Patti Smith Gone Again

Patti Smith Rebuilt the World on 1996’s ‘Gone Again’

Patti Smith’s Gone Again, released 25 years ago, is imbued with grief, but the album’s themes are renewal, resilience, and perseverance in the face of loss.

Gone Again
Patti Smith
18 June 1996

Gone Again is an apt title for Patti Smith’s sixth album, released 25 years ago this month. Imbued with grief, the record’s ten original songs reel from loss yet eventually right themselves and shape a way forward. The road is murky and often circuitous, leading back to familiar territory before forging ahead. Through it all, Smith stays true to her work by incorporating the loss and laying it bare, but not letting it obscure her vision.

When I told a friend I was writing about Gone Again, he asked (only half-jokingly), “Does anybody listen to any of her albums besides that first one?” I took the bait, responding with mock indignation and a shove in the arm. But I knew what he meant; Horses, Smith’s legendary 1975 debut LP, changed countless lives—mine included—in its 43 minutes of proto-punk poetry. It’s still, after all, the record most associated with her. 

After Horses and three subsequent career-defining records in the 1970s, Smith stepped away from the spotlight into suburban Michigan, taking time off to raise a family with husband Fred “Sonic” Smith. She reappeared after nearly a decade with 1988’s Dream of Life, hailed at the time as her “comeback” album. Whereas Smith’s ’70s collections dealt with personal poetics, exploring themes of sexuality, religion, and mysticism, Dream of Life contained a call to collective action via anthems like “People Have the Power” and “Where Duty Calls”. The songs on Dream of Life were sonically different as well, due in large part to Fred’s collaboration and co-production. Fred’s songs were straight-ahead rockers with a conventional structure, and with the added sheen of Jimmy Iovine’s production, would be at home on any late-80s mainstream rock record. It’s a solid effort, but a triumphant “comeback” it was not.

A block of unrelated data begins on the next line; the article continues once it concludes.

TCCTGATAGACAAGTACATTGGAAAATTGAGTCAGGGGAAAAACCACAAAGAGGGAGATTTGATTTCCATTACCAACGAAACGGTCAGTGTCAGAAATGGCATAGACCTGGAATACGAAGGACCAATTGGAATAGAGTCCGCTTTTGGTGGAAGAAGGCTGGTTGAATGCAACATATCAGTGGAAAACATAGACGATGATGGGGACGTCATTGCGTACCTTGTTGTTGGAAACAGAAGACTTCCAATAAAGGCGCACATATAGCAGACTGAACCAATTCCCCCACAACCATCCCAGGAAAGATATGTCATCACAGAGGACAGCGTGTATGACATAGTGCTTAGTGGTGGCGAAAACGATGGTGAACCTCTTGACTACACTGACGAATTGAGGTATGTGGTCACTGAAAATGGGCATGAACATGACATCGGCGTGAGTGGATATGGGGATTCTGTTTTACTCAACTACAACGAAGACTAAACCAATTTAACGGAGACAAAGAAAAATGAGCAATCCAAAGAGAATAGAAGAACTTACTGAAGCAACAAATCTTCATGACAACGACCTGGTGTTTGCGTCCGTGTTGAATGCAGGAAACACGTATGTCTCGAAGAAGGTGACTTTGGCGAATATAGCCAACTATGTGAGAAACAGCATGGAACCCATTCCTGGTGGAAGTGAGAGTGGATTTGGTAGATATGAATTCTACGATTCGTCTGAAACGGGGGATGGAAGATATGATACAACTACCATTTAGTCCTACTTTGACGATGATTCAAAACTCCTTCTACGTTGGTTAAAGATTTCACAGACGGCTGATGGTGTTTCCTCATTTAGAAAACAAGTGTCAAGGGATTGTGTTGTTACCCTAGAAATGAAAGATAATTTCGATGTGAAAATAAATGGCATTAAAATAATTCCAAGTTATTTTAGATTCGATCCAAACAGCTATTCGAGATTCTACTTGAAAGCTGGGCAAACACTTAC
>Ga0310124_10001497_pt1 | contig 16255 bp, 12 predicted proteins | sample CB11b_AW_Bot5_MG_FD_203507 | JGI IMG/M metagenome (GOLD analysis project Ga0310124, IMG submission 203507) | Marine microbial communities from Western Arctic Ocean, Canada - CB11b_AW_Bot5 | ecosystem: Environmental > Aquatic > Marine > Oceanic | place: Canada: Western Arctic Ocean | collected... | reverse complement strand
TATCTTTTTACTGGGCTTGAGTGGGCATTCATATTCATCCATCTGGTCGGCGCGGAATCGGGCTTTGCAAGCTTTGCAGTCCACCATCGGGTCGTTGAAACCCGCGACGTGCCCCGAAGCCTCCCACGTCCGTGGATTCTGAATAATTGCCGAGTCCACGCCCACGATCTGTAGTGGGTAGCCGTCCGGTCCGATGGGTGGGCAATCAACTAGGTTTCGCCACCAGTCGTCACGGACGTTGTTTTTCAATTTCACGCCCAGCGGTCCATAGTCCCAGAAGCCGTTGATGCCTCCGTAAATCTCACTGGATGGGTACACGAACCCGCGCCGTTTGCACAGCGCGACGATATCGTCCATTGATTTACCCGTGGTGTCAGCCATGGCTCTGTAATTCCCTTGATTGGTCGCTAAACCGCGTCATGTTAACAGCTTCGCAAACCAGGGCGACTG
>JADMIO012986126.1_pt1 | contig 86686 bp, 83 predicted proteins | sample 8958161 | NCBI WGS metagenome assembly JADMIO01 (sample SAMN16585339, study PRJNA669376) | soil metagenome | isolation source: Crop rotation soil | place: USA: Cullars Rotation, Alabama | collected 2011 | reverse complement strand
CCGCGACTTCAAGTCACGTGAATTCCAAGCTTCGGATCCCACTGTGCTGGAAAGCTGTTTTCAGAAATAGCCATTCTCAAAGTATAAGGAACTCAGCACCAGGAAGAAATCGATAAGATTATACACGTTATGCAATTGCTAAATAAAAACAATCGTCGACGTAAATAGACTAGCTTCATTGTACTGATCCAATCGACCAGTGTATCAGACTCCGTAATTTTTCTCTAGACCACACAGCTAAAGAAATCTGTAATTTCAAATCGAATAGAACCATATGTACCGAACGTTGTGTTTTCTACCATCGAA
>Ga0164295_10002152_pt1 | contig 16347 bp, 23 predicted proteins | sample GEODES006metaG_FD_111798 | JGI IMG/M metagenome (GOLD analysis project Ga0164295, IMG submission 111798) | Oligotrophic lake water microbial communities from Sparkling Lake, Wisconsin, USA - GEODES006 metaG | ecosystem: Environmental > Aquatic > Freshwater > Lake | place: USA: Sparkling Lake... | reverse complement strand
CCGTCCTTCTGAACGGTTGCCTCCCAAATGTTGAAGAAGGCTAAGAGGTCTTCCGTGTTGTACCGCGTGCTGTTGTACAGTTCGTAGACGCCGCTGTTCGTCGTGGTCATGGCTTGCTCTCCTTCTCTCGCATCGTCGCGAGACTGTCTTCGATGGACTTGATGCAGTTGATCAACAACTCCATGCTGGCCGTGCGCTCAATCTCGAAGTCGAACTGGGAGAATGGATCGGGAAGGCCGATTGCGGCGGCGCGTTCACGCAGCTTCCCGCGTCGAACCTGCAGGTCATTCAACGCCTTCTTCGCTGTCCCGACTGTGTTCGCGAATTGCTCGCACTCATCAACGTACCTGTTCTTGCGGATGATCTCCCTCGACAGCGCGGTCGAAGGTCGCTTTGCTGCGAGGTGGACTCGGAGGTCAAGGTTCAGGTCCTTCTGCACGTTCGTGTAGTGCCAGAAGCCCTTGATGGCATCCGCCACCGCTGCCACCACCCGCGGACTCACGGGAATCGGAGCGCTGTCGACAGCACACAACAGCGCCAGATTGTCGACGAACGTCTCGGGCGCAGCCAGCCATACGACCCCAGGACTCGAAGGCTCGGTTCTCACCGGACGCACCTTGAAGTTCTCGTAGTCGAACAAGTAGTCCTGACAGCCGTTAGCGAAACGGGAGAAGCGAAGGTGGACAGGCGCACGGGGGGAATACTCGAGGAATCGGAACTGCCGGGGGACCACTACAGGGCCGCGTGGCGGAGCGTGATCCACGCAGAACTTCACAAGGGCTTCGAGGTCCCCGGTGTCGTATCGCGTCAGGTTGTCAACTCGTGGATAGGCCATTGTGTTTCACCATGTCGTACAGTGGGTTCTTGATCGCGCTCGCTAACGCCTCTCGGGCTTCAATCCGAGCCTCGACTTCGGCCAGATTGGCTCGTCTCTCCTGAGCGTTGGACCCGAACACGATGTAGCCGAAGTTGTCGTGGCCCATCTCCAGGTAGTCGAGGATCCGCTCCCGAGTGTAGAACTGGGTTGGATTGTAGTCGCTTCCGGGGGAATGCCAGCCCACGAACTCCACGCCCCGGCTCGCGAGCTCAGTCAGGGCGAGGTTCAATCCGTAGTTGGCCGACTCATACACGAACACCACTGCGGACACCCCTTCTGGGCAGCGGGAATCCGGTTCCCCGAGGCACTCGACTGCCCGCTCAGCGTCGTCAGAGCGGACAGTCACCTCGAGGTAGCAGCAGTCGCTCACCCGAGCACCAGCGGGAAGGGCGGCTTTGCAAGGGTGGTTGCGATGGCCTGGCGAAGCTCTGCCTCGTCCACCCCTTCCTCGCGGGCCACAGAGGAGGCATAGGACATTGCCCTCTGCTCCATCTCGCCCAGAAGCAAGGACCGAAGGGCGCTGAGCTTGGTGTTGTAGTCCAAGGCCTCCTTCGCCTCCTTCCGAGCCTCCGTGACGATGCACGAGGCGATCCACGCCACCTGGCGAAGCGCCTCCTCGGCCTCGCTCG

Eight years would pass between Dream of Life and Gone Again, which was also framed as a “comeback” album when it was released in 1996 (I’m not sure how many years must elapse between albums for the next one to be designated a “comeback”). This time, however, Smith was not coming back from domestic idyll, but from great loss. Specifically, her dear friend and fellow traveler, Robert Mapplethorpe, succumbed to AIDS in 1989; Patti Smith Group pianist Richard Sohl died of a heart attack in 1990; Fred died of sudden heart failure in late 1994; and only weeks later, Smith’s brother, Todd, suffered a fatal stroke. In addition, Kurt Cobain— whom Smith had never met yet recognized as a kindred spirit—killed himself in 1994.

Though much of Gone Again responds to those tragedies, the songwriting for it actually started before Fred died. Taken against the whole, his contributions are outliers. The single “Summer Cannibals”, with its deliberate Bo Diddley beat, is reminiscent of “City Slang” (the only release by Fred’s post-MC5 group, Sonic’s Rendezvous Band). An indictment of the destructive aspects of fame, Smith sees it as a survival song: “If there’s anything negative on the album, it’s that song. But it’s got a sense of humor, in the way, I sing it because I survived it all. It didn’t have an unhappy ending for me”.